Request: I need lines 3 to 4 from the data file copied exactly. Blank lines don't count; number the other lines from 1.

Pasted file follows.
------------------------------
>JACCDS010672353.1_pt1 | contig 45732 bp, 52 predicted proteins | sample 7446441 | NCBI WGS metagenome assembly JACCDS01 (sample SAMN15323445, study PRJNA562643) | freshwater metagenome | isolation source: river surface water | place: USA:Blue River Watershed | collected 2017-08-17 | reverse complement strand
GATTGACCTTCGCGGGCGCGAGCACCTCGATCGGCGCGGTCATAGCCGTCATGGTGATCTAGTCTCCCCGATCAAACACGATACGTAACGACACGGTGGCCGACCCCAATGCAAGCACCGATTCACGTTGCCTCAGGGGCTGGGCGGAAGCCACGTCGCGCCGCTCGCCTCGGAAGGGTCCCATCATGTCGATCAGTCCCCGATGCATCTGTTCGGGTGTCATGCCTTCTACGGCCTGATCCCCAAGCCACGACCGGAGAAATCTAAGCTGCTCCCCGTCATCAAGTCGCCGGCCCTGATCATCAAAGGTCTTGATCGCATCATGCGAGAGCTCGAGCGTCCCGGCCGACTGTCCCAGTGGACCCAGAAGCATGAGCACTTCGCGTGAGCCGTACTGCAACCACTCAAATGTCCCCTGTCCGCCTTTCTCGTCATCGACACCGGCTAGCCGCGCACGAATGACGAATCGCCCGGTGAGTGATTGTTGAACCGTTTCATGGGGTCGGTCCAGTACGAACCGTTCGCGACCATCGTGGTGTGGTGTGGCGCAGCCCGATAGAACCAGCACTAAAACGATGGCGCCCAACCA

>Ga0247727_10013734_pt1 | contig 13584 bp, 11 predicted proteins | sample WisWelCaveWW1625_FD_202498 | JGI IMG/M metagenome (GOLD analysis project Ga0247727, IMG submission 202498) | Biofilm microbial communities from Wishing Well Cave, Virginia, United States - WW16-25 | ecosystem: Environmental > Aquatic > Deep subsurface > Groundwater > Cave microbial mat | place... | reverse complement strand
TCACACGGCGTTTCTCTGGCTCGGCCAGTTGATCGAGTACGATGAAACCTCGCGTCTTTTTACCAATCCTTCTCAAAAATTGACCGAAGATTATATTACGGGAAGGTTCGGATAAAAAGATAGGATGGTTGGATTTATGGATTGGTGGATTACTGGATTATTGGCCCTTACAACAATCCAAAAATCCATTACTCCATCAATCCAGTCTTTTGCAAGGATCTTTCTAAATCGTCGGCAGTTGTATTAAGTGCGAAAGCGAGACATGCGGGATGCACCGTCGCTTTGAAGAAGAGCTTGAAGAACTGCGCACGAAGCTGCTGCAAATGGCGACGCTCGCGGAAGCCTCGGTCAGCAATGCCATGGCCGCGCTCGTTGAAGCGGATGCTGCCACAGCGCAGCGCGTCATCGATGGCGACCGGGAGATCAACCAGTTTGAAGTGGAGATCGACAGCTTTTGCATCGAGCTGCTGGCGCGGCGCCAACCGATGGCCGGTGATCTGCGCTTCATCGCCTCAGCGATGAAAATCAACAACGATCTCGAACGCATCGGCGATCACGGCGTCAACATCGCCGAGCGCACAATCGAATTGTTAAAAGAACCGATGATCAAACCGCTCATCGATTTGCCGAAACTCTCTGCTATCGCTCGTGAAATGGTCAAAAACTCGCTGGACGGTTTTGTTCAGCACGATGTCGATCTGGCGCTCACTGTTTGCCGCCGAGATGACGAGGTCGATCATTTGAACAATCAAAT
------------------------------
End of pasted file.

>Ga0247727_10013734_pt1 | contig 13584 bp, 11 predicted proteins | sample WisWelCaveWW1625_FD_202498 | JGI IMG/M metagenome (GOLD analysis project Ga0247727, IMG submission 202498) | Biofilm microbial communities from Wishing Well Cave, Virginia, United States - WW16-25 | ecosystem: Environmental > Aquatic > Deep subsurface > Groundwater > Cave microbial mat | place... | reverse complement strand
TCACACGGCGTTTCTCTGGCTCGGCCAGTTGATCGAGTACGATGAAACCTCGCGTCTTTTTACCAATCCTTCTCAAAAATTGACCGAAGATTATATTACGGGAAGGTTCGGATAAAAAGATAGGATGGTTGGATTTATGGATTGGTGGATTACTGGATTATTGGCCCTTACAACAATCCAAAAATCCATTACTCCATCAATCCAGTCTTTTGCAAGGATCTTTCTAAATCGTCGGCAGTTGTATTAAGTGCGAAAGCGAGACATGCGGGATGCACCGTCGCTTTGAAGAAGAGCTTGAAGAACTGCGCACGAAGCTGCTGCAAATGGCGACGCTCGCGGAAGCCTCGGTCAGCAATGCCATGGCCGCGCTCGTTGAAGCGGATGCTGCCACAGCGCAGCGCGTCATCGATGGCGACCGGGAGATCAACCAGTTTGAAGTGGAGATCGACAGCTTTTGCATCGAGCTGCTGGCGCGGCGCCAACCGATGGCCGGTGATCTGCGCTTCATCGCCTCAGCGATGAAAATCAACAACGATCTCGAACGCATCGGCGATCACGGCGTCAACATCGCCGAGCGCACAATCGAATTGTTAAAAGAACCGATGATCAAACCGCTCATCGATTTGCCGAAACTCTCTGCTATCGCTCGTGAAATGGTCAAAAACTCGCTGGACGGTTTTGTTCAGCACGATGTCGATCTGGCGCTCACTGTTTGCCGCCGAGATGACGAGGTCGATCATTTGAACAATCAAAT